A follow up visit on 30 May 2019 found the pigs were kept in a field where they had access to plastic bags, metal sheeting with sharp edges, and animal bones and skulls. These items could cause harm to pigs, and he was found guilty under the Animal Welfare Act 2006 of not providing a suitable environment for the pigs. Tthere were sheep carcasses in the fields, that Mr. Holland failed to collect and dispose in accordance with legal requirements. He was found guilty of a further offence under the Animal By-Products Regulations.

He was sentenced to 18 weeks imprisonment in total for the offences, and he was issued a disqualification order for 2 years from keeping any animals. The Local Authority were awarded £750 costs.

Following sentencing, Cllr Gareth Lloyd, Cabinet member for Public Protection Services, said: “The majority of farmers in Ceredigion have excellent farming practices, that ensures the highest standards of animal welfare. Unfortunately we must deal with a minority who for whatever reason fail to meet basic legal standards. I wish to thank the partner agencies who assisted the authority in the investigation, and the officers for their hard work in handling a difficult case.”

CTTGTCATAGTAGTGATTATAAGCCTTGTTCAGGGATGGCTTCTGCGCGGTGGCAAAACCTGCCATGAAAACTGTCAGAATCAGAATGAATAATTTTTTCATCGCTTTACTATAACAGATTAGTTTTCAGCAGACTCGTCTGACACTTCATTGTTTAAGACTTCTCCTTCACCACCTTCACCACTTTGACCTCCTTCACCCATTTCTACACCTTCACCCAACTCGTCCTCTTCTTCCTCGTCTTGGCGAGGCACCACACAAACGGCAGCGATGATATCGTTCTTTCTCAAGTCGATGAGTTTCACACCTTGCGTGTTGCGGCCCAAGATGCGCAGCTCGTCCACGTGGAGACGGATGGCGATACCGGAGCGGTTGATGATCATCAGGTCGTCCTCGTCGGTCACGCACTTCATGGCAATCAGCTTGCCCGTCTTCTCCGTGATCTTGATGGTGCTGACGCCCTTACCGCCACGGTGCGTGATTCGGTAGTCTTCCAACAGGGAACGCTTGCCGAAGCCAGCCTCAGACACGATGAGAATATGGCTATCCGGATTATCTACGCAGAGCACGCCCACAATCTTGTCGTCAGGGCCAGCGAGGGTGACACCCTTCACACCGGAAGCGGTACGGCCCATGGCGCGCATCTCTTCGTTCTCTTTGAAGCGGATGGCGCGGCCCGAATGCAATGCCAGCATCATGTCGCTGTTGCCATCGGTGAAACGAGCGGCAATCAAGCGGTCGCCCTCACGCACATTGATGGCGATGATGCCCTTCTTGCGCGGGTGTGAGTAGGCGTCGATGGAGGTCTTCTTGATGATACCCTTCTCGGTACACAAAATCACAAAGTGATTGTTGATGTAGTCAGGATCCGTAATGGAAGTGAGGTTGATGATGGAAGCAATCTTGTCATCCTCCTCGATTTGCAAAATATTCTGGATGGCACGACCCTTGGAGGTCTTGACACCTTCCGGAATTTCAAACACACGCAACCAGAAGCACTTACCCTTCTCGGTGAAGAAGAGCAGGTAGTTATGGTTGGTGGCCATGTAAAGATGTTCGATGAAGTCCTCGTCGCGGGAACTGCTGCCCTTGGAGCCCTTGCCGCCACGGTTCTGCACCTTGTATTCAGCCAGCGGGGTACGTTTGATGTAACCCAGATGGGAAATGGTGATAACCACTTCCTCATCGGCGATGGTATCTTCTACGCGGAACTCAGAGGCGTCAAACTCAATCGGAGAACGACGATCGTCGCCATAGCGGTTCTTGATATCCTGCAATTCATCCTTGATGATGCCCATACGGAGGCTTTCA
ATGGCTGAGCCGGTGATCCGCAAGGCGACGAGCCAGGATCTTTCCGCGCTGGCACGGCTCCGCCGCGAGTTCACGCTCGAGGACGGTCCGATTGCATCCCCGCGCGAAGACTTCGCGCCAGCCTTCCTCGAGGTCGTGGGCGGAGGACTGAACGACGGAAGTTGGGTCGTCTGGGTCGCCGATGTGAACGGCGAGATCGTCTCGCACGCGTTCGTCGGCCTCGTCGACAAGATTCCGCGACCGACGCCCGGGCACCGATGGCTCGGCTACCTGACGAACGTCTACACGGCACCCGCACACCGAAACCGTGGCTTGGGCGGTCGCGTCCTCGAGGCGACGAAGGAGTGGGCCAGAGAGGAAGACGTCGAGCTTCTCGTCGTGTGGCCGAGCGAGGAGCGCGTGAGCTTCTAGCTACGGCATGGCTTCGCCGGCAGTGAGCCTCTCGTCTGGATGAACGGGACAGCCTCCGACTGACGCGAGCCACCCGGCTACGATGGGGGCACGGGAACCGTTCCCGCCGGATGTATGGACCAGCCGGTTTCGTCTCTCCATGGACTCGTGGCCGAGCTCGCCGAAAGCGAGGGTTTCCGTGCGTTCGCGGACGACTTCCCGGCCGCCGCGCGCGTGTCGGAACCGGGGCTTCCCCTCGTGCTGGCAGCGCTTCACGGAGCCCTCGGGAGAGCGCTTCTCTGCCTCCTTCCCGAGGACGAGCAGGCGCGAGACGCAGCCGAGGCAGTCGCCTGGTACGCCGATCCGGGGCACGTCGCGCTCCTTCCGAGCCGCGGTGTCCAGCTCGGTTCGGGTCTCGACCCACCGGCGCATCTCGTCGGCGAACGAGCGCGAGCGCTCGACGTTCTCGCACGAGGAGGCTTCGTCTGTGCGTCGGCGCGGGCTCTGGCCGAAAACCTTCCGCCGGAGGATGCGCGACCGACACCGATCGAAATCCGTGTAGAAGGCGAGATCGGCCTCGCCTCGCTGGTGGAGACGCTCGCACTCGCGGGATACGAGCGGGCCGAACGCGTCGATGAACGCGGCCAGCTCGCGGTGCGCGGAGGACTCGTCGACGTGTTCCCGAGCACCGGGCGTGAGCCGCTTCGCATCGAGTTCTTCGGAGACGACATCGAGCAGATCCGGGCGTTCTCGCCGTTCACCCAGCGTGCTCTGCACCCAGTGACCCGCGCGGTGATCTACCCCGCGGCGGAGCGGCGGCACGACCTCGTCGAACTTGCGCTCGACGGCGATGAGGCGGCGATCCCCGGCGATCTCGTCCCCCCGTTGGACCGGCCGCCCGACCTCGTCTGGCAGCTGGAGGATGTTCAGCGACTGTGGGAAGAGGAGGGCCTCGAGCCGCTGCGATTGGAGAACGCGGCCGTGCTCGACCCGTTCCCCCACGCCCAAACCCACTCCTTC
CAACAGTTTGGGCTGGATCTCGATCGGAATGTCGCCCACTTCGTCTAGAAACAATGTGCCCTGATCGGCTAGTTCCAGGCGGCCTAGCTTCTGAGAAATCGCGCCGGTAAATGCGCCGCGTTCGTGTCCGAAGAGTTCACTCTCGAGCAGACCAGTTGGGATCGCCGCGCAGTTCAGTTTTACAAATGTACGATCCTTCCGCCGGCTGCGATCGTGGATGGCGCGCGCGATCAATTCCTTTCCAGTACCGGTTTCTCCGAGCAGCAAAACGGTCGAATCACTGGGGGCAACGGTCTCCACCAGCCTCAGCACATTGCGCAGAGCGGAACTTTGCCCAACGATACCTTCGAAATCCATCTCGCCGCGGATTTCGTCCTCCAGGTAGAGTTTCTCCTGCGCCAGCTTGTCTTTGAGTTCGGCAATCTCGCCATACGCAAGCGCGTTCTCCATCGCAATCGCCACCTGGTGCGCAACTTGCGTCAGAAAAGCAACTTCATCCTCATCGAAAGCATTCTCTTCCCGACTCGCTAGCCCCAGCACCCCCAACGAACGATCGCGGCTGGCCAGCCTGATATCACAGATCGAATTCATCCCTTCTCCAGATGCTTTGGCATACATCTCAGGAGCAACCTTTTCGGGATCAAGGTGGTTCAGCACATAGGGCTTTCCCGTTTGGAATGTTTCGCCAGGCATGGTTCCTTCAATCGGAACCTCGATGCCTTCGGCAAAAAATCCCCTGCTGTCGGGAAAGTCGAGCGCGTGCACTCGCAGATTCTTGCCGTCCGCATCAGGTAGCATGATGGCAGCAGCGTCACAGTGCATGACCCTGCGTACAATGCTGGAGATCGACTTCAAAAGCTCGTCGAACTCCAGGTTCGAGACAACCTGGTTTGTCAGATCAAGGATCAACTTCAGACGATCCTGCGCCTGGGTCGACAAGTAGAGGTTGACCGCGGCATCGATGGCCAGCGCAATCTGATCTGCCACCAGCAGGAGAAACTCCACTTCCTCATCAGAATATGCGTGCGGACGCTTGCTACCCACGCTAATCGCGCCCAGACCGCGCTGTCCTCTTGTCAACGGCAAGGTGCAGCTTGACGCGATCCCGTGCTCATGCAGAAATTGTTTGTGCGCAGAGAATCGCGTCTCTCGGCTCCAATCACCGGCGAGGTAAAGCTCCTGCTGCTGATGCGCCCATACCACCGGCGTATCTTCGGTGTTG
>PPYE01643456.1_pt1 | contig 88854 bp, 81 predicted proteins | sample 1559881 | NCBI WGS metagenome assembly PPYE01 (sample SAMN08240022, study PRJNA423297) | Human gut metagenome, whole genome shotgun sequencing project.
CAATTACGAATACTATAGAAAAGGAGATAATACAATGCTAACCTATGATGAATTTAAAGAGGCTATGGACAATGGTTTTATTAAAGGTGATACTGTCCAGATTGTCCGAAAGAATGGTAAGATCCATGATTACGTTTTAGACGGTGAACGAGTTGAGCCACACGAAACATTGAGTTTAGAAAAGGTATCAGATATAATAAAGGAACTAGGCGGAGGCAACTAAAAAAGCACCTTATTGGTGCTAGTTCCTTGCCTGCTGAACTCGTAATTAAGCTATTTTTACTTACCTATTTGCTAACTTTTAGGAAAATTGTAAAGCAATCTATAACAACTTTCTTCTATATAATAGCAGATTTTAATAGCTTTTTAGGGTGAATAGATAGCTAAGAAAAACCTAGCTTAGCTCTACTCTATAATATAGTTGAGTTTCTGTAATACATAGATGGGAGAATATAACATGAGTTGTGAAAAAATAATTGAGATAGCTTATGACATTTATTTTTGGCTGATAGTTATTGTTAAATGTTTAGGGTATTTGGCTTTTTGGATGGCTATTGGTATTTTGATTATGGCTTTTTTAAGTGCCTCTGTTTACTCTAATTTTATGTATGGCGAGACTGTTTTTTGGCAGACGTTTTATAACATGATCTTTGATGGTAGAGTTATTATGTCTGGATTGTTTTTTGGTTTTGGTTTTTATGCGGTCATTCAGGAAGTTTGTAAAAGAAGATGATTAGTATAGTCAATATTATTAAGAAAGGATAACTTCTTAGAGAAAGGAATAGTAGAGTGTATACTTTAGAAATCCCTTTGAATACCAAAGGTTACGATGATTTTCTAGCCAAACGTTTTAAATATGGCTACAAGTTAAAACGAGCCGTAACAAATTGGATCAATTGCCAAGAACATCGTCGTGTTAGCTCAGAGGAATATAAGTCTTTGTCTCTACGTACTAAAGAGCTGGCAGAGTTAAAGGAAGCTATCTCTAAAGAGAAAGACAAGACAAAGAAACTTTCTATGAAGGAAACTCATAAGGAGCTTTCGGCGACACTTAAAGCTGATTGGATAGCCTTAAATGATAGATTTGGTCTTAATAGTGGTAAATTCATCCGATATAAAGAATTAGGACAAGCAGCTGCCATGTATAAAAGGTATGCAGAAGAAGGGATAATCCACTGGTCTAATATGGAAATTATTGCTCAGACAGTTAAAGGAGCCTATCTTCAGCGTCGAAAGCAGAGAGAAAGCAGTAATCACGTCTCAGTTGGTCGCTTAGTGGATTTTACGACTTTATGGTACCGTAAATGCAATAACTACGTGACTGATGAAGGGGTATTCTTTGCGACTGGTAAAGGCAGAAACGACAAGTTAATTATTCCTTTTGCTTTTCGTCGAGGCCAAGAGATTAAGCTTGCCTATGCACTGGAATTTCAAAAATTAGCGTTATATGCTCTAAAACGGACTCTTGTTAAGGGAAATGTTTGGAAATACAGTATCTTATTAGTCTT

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Farming

First week of life is key

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IMPROVED new-born lamb and calf survival rates not only result in increased income, but also improve welfare, reduce disease, and reduce environmental footprint, according to the results of major GB-wide research.

The Neonatal Survival Project, funded by AHDB, Hybu Cig Cymru (HCC) and Quality Meat Scotland (QMS) in the sheep and beef sector, was established to study the key factors which could drive further improvements in farm efficiency and maximise animal welfare.